The second spot’s mention of the FTA led anti-rail mayoral candidate Ben Cayetano to complain that the ad creates the “illusion” of federal approval when none exists.
“It is totally irresponsible for the City to begin using taxpayers dollars to start the building process without any guarantee that federal dollars will come through for the project,” Cayetano said in a Feb. 29 press release. “They say they are being transparent, but they continue to play these games with the public and leave out critical information about what is really going on.”
The critical information, Cayetano said, is that “only federal approval is for the City to use its own funds to start construction on the rail project.”
That’s true, and the HART radio spot accurately describes the current status. A Letter of No Prejudice from the FTA gave HART explicit permission to spend $185 million of local tax dollars on heavy construction on the first phase of the project. Civil Beat characterized that letter as a “green light” for rail construction, and a key step as the city works toward a Full Funding Grant Agreement with the FTA.
Cayetano’s objection aside, the ads’ total cost, including production and airtime, is $145,000, according to Ishikawa. That spending has come under fire.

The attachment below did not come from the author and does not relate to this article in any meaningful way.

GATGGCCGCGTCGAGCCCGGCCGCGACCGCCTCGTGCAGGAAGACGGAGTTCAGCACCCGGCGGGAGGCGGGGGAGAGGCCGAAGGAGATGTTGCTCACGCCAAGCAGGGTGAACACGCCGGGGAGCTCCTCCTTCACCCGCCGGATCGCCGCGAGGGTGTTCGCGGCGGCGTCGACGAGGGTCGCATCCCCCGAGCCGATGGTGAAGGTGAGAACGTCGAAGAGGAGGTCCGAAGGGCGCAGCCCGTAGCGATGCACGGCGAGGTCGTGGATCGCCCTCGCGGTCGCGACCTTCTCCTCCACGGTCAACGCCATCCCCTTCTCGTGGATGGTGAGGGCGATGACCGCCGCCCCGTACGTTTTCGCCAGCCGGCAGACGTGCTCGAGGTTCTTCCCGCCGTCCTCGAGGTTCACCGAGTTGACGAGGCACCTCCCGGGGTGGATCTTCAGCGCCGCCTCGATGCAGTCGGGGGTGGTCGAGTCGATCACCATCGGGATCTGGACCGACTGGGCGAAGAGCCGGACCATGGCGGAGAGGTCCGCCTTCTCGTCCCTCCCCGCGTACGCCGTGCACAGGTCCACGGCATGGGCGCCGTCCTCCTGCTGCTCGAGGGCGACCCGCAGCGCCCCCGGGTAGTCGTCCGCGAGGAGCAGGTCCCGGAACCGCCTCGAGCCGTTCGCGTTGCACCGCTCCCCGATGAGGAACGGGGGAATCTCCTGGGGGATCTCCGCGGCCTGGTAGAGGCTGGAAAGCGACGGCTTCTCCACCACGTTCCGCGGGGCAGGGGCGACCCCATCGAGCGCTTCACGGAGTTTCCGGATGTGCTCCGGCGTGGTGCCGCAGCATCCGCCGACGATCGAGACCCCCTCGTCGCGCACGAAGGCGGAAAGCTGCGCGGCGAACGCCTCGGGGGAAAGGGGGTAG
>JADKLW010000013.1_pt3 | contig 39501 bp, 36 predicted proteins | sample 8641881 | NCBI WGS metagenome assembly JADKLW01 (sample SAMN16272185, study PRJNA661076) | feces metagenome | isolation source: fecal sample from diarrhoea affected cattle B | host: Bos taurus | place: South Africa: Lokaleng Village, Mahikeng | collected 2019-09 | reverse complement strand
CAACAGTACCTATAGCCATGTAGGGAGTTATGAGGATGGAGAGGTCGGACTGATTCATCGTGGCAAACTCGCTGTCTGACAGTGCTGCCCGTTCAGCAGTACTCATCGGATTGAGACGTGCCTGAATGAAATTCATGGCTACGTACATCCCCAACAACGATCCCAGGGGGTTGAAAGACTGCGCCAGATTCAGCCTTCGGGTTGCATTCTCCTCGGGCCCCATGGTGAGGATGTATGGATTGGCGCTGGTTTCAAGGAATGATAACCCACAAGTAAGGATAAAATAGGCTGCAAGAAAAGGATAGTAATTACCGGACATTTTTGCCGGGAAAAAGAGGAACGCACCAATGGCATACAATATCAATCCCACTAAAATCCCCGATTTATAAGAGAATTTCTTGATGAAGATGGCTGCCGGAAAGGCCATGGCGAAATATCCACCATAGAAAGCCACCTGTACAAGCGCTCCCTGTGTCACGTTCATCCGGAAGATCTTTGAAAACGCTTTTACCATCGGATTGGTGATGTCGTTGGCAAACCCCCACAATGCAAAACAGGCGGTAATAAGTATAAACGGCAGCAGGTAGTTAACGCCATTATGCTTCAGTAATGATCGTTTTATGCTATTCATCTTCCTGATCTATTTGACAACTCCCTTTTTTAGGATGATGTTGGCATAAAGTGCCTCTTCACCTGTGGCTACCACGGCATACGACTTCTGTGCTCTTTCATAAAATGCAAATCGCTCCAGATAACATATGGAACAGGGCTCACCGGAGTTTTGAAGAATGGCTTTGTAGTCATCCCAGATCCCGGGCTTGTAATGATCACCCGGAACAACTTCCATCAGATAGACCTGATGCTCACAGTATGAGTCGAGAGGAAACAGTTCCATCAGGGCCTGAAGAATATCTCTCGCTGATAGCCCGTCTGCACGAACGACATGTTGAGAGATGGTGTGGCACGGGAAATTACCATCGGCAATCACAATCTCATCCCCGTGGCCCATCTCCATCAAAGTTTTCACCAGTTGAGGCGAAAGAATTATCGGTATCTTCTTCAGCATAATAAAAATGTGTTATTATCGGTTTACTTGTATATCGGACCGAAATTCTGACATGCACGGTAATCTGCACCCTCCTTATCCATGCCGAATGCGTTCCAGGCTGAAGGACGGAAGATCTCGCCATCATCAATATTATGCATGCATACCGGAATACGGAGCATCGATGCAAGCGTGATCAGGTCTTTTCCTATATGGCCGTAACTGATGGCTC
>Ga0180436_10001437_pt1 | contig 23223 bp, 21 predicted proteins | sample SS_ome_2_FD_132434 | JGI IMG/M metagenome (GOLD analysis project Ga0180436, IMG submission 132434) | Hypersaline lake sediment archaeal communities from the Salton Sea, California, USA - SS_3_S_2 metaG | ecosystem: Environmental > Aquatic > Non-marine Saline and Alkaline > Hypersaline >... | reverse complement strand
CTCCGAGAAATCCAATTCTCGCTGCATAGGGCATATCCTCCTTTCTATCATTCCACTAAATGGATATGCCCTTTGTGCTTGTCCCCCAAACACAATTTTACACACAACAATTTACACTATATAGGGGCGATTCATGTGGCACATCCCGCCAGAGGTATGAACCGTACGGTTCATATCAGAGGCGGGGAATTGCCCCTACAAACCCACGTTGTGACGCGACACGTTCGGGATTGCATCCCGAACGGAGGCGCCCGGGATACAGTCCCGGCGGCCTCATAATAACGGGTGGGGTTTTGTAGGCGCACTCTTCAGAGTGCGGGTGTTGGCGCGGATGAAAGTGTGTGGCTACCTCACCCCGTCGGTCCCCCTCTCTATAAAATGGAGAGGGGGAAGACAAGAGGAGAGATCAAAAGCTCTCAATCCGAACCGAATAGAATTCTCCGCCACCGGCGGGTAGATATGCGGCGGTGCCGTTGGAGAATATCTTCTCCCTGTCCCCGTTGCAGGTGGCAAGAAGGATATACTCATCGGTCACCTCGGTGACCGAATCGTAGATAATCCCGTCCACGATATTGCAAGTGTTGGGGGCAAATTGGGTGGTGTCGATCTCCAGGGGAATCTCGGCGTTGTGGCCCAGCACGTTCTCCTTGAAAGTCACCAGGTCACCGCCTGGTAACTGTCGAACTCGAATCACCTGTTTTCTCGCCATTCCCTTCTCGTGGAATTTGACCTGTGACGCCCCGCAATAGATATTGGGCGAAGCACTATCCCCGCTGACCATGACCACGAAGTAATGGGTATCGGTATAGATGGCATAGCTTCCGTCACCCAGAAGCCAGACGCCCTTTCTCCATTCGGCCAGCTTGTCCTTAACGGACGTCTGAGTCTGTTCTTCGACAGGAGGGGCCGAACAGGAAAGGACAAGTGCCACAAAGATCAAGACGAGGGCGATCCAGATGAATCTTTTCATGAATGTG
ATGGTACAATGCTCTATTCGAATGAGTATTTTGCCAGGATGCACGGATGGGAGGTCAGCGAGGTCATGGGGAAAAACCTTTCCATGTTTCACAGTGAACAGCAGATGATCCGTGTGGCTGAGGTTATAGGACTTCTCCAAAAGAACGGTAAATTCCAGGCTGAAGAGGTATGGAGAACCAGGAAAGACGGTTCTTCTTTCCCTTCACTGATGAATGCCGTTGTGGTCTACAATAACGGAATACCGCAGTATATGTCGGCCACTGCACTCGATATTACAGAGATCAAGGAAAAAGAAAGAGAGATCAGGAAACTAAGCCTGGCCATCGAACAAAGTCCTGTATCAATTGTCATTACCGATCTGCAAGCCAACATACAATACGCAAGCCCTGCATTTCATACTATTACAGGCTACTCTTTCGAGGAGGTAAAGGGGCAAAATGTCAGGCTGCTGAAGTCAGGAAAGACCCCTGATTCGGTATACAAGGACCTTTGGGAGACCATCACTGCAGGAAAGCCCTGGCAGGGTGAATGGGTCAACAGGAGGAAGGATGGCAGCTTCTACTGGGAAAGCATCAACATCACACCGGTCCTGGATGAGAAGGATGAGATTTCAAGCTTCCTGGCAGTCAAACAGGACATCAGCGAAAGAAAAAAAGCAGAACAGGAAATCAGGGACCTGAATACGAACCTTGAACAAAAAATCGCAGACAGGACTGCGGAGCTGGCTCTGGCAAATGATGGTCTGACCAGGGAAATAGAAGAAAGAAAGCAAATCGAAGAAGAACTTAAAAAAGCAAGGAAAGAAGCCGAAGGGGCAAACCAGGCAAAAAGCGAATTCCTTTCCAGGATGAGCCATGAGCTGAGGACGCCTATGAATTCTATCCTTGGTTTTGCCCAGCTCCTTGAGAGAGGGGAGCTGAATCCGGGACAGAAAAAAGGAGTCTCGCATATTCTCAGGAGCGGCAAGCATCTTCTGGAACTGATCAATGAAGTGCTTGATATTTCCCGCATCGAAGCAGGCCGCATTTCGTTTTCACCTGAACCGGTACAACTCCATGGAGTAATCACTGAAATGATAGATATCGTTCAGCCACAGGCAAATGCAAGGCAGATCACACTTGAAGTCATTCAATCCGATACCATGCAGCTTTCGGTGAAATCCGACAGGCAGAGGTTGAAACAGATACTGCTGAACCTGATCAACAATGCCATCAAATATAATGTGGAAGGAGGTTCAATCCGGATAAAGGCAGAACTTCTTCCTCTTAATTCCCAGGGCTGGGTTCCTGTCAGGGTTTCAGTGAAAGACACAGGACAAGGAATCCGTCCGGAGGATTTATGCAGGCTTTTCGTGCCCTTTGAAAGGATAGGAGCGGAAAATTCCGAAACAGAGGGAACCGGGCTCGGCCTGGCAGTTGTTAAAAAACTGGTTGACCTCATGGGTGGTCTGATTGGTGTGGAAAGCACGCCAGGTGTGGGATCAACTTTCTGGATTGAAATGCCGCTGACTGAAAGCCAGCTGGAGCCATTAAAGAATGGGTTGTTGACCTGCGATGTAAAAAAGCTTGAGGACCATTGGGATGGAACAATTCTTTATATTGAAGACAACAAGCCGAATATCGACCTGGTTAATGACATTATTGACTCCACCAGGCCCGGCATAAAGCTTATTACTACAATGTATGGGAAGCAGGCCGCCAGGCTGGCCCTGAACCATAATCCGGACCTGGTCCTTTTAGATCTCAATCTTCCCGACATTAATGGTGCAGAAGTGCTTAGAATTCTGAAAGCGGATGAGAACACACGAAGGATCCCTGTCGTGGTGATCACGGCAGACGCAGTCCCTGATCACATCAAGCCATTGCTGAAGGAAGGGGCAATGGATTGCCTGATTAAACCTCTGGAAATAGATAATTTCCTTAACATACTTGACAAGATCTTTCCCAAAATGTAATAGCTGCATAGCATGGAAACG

Honolulu City Council Budget Chair Ann Kobayashi on Feb. 6 asked HART “why there are radio advertisements endorsing the project.” She wrote that the city spent more than $5 million on lobbying and public outreach before the 2008 election.
She wrote again on Feb. 23 to reiterate that her concerns were about the advertisement that went on the air before the Letter of No Prejudice — No. 1 above. That one has little to do with urging caution during construction.
“Since construction of the foundation and pillars for the rail guideway is about to begin, some of the work involves lane closures and/or will be done at night,” Ishikawa told Civil Beat in an email. “We need to be proactive and do everything we can to let the public know in advance about the work.”
The other set of rail ads on the radio right now is from the Pacific Resource Partnership, a carpenters’ union advocacy group. PRP spent about $40,000 last year to fly 18 Hawaii officials and residents to Washington D.C. for an annual national rail conference, and threw a party celebrating progress at an upscale French bistro near Capitol Hill.
PRP provided audio from four new commercials to Civil Beat. You can listen to the MP3s here:
Here are the transcripts from the 30-second versions:
Mayor Carlisle has acknowledged bumps in the road and promised more open and diligent oversight of Honolulu’s rail transit project. Construction has begun, so let’s take a deep breath and recommit to a plan thoroughly reviewed at every level of government, and approved by Oahu’s voters. After decades of delay, rail transit is finally on the way, the right way, the smart way. A message from the local builders, and all Oahu families in support of rail. We are the Pacific Resource Partnership.